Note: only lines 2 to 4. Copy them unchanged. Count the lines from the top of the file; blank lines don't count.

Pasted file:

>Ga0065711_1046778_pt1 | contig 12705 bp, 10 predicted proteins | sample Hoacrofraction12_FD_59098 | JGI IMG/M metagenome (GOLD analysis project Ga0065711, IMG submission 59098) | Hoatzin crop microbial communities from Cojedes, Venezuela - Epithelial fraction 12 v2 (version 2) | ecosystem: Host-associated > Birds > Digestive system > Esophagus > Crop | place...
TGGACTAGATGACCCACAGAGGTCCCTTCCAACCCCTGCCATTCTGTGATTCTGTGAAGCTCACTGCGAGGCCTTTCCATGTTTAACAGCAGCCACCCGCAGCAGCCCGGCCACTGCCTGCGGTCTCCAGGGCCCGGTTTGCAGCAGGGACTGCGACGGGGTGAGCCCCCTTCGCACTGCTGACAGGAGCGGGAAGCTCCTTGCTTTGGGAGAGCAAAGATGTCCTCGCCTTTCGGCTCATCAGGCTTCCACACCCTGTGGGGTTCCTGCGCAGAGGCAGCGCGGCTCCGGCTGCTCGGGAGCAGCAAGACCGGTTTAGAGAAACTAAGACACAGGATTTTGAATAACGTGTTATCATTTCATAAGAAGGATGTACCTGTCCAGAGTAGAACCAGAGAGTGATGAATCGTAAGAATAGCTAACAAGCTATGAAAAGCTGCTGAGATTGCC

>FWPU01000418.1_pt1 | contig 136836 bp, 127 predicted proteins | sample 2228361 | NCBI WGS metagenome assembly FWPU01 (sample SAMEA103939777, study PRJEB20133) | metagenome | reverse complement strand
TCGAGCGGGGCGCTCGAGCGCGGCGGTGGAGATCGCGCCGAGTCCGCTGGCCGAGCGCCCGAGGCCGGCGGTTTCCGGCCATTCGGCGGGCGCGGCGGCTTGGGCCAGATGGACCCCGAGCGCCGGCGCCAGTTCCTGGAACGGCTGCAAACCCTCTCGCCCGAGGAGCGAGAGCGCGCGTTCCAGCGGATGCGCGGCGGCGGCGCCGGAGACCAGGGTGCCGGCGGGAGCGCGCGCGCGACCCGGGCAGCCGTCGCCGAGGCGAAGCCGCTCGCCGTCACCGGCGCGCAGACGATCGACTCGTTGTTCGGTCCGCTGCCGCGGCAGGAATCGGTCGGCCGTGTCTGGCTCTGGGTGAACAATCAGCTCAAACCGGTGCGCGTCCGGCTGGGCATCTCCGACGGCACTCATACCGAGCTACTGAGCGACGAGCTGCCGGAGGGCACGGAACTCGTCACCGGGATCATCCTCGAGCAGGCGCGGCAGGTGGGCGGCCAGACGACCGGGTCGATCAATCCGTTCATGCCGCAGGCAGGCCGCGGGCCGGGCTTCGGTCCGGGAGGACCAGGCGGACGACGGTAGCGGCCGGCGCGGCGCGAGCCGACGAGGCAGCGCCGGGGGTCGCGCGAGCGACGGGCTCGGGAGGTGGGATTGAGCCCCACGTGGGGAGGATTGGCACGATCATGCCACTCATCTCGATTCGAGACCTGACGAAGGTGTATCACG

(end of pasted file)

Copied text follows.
TGGACTAGATGACCCACAGAGGTCCCTTCCAACCCCTGCCATTCTGTGATTCTGTGAAGCTCACTGCGAGGCCTTTCCATGTTTAACAGCAGCCACCCGCAGCAGCCCGGCCACTGCCTGCGGTCTCCAGGGCCCGGTTTGCAGCAGGGACTGCGACGGGGTGAGCCCCCTTCGCACTGCTGACAGGAGCGGGAAGCTCCTTGCTTTGGGAGAGCAAAGATGTCCTCGCCTTTCGGCTCATCAGGCTTCCACACCCTGTGGGGTTCCTGCGCAGAGGCAGCGCGGCTCCGGCTGCTCGGGAGCAGCAAGACCGGTTTAGAGAAACTAAGACACAGGATTTTGAATAACGTGTTATCATTTCATAAGAAGGATGTACCTGTCCAGAGTAGAACCAGAGAGTGATGAATCGTAAGAATAGCTAACAAGCTATGAAAAGCTGCTGAGATTGCC

>FWPU01000418.1_pt1 | contig 136836 bp, 127 predicted proteins | sample 2228361 | NCBI WGS metagenome assembly FWPU01 (sample SAMEA103939777, study PRJEB20133) | metagenome | reverse complement strand
TCGAGCGGGGCGCTCGAGCGCGGCGGTGGAGATCGCGCCGAGTCCGCTGGCCGAGCGCCCGAGGCCGGCGGTTTCCGGCCATTCGGCGGGCGCGGCGGCTTGGGCCAGATGGACCCCGAGCGCCGGCGCCAGTTCCTGGAACGGCTGCAAACCCTCTCGCCCGAGGAGCGAGAGCGCGCGTTCCAGCGGATGCGCGGCGGCGGCGCCGGAGACCAGGGTGCCGGCGGGAGCGCGCGCGCGACCCGGGCAGCCGTCGCCGAGGCGAAGCCGCTCGCCGTCACCGGCGCGCAGACGATCGACTCGTTGTTCGGTCCGCTGCCGCGGCAGGAATCGGTCGGCCGTGTCTGGCTCTGGGTGAACAATCAGCTCAAACCGGTGCGCGTCCGGCTGGGCATCTCCGACGGCACTCATACCGAGCTACTGAGCGACGAGCTGCCGGAGGGCACGGAACTCGTCACCGGGATCATCCTCGAGCAGGCGCGGCAGGTGGGCGGCCAGACGACCGGGTCGATCAATCCGTTCATGCCGCAGGCAGGCCGCGGGCCGGGCTTCGGTCCGGGAGGACCAGGCGGACGACGGTAGCGGCCGGCGCGGCGCGAGCCGACGAGGCAGCGCCGGGGGTCGCGCGAGCGACGGGCTCGGGAGGTGGGATTGAGCCCCACGTGGGGAGGATTGGCACGATCATGCCACTCATCTCGATTCGAGACCTGACGAAGGTGTATCACG